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U.S. live cattle rise on report, winter storm

Hog futures gain as wintry weather lifts cash prices

Chicago Mercantile Exchange (CME) live cattle futures rose for a third straight day on Monday following the U.S. Department of Agriculture's monthly cattle-on-feed report last Friday, traders and analysts said.

The data showed higher-than-expected marketings in January against the first increase in the number of cattle placed on feedlots in eight months that stirred bullish spreads.

Blizzard conditions in parts of the U.S. Plains are making it difficult to transport livestock to packing plants and move fresh product to customers.

Cargill's beef processing plant at Friona, Texas was not operating on Monday because road conditions made it impossible for trucks to move cattle and beef to and from the facility, company spokesman Michael Martin said.

"Our Dodge City, Kansas, beef plant is operating only one shift today, with both shifts scheduled for tomorrow," he said.

The Tyson Foods beef complex in Amarillo, Texas, was also idled by Monday's storm, said company spokesman Gary Mickelson.

Packers on Monday processed 87,000 head of cattle, down 22,000 from a week earlier and 33,000 less than a year ago during the same period, based on USDA data.

"As a result of the storms last week and today's storm, feedlot conditions have deteriorated significantly... and cattle weights are likely to fall sharply," Hales Trading Co. president David Hales said.

Reduced slaughters since late last week slowed the movement of fresh beef to grocers and other buyers while lifting wholesale beef prices and improving packer margins.

The wholesale price for choice beef on Monday was $183.09 per hundredweight (cwt), up 20 cents from Friday; select cuts slipped five cents to $180.14, according to USDA (all figures US$).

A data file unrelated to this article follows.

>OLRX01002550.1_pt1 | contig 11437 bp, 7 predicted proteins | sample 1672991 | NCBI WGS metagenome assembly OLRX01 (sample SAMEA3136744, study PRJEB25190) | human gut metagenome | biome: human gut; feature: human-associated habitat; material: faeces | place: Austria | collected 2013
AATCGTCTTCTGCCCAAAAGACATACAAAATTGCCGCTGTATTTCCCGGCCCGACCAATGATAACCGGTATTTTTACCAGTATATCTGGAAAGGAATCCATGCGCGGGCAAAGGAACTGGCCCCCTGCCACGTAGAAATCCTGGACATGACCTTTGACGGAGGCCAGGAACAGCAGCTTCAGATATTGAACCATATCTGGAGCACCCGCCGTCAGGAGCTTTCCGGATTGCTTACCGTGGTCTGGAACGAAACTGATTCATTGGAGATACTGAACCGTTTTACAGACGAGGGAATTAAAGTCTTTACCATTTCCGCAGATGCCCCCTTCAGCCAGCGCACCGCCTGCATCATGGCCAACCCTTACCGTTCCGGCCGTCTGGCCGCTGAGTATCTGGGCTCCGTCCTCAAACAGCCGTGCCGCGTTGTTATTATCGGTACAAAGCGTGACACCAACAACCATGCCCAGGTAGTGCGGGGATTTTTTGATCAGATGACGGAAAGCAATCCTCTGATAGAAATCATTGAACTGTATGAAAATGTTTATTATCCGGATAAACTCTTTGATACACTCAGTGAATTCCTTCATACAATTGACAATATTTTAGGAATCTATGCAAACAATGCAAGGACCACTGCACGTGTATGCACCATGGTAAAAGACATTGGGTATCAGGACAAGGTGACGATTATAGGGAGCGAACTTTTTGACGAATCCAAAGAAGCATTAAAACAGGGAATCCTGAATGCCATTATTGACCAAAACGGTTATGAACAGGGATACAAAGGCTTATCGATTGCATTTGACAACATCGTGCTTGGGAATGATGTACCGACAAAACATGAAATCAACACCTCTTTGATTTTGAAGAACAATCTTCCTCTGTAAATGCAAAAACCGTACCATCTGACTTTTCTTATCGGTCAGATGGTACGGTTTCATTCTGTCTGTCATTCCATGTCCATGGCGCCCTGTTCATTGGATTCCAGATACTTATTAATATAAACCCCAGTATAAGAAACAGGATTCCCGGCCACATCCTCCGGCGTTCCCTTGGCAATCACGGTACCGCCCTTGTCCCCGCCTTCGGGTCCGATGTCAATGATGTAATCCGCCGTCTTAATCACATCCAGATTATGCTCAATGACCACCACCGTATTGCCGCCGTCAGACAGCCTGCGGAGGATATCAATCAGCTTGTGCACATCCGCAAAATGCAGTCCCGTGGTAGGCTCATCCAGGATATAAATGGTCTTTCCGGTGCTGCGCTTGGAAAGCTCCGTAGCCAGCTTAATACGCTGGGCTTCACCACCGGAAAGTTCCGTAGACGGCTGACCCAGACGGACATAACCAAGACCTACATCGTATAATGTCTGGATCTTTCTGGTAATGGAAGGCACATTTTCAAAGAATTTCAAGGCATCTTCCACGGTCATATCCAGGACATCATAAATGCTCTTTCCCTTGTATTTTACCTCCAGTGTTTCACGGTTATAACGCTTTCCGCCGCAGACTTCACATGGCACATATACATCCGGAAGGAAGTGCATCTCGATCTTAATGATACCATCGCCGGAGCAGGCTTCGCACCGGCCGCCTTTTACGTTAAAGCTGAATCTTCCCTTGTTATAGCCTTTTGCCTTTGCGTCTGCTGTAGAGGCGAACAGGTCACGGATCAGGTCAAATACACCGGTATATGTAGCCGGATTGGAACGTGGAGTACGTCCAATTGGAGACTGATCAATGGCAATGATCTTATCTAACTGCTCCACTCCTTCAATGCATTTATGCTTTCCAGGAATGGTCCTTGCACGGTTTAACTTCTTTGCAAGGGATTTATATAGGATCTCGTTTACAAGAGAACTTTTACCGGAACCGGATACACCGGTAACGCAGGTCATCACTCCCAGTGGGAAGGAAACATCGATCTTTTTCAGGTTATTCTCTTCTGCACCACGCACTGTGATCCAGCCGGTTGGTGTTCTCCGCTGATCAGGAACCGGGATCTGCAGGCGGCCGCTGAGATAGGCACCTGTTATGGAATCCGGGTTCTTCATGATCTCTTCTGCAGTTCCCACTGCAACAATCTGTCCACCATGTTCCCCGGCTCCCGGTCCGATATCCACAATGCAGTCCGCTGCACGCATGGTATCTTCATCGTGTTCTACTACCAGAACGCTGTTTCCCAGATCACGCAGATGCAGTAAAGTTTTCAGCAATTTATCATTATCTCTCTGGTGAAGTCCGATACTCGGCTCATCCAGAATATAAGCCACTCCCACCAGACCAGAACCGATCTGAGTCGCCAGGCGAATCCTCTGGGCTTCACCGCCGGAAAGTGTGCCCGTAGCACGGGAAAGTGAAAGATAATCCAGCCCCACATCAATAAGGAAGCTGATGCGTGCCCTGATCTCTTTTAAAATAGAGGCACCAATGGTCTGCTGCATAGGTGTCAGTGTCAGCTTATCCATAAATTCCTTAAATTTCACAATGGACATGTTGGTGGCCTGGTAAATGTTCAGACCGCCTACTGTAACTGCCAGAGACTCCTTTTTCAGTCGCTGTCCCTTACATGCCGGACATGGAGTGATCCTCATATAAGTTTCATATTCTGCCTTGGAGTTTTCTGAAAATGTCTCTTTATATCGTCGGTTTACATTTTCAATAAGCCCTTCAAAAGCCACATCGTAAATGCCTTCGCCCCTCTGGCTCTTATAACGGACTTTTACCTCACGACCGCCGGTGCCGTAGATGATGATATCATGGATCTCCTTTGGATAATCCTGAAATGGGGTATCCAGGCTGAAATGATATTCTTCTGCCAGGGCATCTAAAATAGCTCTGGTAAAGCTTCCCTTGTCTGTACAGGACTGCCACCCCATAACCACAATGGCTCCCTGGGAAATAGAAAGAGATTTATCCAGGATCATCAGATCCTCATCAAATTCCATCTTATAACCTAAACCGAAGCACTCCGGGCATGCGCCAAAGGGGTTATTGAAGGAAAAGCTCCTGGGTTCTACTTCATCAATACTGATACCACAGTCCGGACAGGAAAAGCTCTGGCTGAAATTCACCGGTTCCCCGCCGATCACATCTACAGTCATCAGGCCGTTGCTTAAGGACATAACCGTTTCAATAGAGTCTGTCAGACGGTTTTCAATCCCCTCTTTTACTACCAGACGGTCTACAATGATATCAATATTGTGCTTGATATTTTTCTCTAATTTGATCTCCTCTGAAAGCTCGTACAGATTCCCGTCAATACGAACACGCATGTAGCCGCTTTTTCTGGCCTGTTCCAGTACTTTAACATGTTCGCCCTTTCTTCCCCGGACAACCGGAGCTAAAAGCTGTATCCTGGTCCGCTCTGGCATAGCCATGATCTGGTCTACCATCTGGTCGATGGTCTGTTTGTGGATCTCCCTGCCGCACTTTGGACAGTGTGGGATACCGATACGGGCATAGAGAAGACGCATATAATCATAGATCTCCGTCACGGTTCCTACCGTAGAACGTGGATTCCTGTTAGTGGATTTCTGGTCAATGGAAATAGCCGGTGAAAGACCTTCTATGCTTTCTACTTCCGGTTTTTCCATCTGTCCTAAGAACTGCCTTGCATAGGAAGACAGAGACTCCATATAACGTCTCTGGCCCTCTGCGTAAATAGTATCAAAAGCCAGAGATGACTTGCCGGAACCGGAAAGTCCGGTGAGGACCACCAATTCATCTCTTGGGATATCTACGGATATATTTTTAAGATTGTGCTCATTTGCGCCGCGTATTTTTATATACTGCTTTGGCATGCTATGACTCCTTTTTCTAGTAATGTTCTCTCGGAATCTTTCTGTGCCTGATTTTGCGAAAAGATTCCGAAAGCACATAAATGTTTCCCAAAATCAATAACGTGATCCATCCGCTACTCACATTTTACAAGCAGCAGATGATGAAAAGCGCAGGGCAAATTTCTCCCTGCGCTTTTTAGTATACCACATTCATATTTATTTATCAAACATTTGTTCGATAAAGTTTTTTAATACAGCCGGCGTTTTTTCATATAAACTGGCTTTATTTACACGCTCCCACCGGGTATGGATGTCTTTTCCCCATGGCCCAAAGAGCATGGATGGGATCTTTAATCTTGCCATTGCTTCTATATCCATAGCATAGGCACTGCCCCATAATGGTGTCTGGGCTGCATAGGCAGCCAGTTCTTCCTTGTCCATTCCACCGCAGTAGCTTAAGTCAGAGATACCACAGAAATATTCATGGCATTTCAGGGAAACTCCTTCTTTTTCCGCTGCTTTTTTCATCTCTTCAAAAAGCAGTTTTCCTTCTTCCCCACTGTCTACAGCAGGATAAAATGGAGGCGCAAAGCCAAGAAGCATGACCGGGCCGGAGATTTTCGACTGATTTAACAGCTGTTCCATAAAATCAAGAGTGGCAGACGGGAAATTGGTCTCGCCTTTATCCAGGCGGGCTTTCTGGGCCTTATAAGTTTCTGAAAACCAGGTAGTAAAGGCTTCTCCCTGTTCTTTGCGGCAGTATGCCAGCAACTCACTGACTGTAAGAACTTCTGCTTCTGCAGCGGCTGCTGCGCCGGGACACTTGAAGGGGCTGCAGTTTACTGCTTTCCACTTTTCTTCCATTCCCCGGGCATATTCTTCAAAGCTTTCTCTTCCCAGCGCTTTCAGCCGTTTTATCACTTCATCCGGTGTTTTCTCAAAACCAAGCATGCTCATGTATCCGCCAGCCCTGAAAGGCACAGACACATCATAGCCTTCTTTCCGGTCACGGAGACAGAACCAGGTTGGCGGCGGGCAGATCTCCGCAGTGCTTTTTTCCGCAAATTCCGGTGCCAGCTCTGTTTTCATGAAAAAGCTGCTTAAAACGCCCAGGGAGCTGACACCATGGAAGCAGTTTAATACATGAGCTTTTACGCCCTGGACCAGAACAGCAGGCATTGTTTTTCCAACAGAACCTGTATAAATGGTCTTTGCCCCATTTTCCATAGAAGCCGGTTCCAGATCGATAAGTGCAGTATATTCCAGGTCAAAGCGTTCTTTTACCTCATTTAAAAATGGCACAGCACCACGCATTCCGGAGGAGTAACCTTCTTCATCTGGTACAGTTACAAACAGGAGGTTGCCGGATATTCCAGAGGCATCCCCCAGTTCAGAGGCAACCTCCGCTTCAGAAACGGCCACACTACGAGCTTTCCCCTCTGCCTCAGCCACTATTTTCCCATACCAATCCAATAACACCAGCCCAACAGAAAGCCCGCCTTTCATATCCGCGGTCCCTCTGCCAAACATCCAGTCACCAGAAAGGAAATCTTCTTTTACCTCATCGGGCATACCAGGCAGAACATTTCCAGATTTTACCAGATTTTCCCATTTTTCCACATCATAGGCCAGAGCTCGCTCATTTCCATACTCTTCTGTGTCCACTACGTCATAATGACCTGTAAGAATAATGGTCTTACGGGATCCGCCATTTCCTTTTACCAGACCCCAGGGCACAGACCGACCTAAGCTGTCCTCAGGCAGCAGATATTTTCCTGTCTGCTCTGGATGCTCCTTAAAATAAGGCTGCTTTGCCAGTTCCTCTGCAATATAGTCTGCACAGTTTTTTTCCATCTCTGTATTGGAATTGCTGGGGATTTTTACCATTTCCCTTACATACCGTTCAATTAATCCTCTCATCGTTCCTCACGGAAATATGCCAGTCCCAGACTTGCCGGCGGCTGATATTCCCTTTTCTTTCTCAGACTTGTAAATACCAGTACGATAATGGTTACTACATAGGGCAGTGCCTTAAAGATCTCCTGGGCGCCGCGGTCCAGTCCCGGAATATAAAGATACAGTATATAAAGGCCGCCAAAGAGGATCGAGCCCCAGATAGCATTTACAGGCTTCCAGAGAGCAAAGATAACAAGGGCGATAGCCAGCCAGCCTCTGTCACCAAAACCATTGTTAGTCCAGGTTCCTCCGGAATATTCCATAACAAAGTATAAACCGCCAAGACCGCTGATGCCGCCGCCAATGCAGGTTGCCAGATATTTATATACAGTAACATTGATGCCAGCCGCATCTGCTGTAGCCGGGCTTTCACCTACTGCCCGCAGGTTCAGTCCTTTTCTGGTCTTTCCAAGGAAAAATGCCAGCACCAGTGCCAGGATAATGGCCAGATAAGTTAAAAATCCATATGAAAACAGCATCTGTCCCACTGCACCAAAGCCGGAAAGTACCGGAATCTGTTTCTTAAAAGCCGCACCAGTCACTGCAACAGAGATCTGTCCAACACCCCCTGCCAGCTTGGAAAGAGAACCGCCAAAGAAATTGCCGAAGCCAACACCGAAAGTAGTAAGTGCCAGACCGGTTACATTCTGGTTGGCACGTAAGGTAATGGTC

HedgersEdge.com put the average beef packer margin for Monday at a negative $42.25 per head, compared with a negative $50 on Friday.

Investors were waiting for feedlots to count the number of cattle available for sale.

Cash-basis cattle last week fetched $123-$125/cwt, which was steady to $2 higher than the previous week, feedlot sources said.

Spot February live cattle closed at 126.95 cents per pound, 0.6 cent higher. Most-actively traded April ended up 0.2 cent to 128.425 cents.

CME feeder cattle were weakened by deferred live cattle contracts and firm corn prices.

March feeders settled 0.45 cent/lb. lower at 140.8 cents. April ended at 143.7 cents, down 0.075 cent.

Hogs rebound on weather

Hog futures posted modest gains in anticipation that cash hog prices would trend higher in the near term, which spawned short-covering, analysts and traders said.

"Packer margins have improved significantly after they lowered cash hog bids for almost a week. Weather is supposed to get worse before it gets better, so packers are going to be hurting for supplies," a trader said.

USDA data showed the average price for hogs in the most-watched Iowa/Minnesota market on Monday at $76.26/cwt, 83 cents higher than Friday.

The average pork packer margin for Friday was at a positive $5.45 per head, compared with a positive $2.95 on Friday, according to HedgersEdge.com.

April hogs ended at 81.9 cents/lb., 0.25 cent higher. June closed up 0.1 cent to 91.05 cents.

-- Theopolis Waters writes for Reuters from Chicago.


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